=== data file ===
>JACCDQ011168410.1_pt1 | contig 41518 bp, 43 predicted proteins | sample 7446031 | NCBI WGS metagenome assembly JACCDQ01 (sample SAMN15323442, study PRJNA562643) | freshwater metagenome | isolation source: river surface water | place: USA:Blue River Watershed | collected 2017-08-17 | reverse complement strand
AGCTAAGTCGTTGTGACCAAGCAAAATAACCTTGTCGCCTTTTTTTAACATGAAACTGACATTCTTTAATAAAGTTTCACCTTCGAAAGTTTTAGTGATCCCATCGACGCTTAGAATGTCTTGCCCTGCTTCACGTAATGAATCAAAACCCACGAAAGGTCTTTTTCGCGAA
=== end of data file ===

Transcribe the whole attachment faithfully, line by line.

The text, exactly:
>JACCDQ011168410.1_pt1 | contig 41518 bp, 43 predicted proteins | sample 7446031 | NCBI WGS metagenome assembly JACCDQ01 (sample SAMN15323442, study PRJNA562643) | freshwater metagenome | isolation source: river surface water | place: USA:Blue River Watershed | collected 2017-08-17 | reverse complement strand
AGCTAAGTCGTTGTGACCAAGCAAAATAACCTTGTCGCCTTTTTTTAACATGAAACTGACATTCTTTAATAAAGTTTCACCTTCGAAAGTTTTAGTGATCCCATCGACGCTTAGAATGTCTTGCCCTGCTTCACGTAATGAATCAAAACCCACGAAAGGTCTTTTTCGCGAA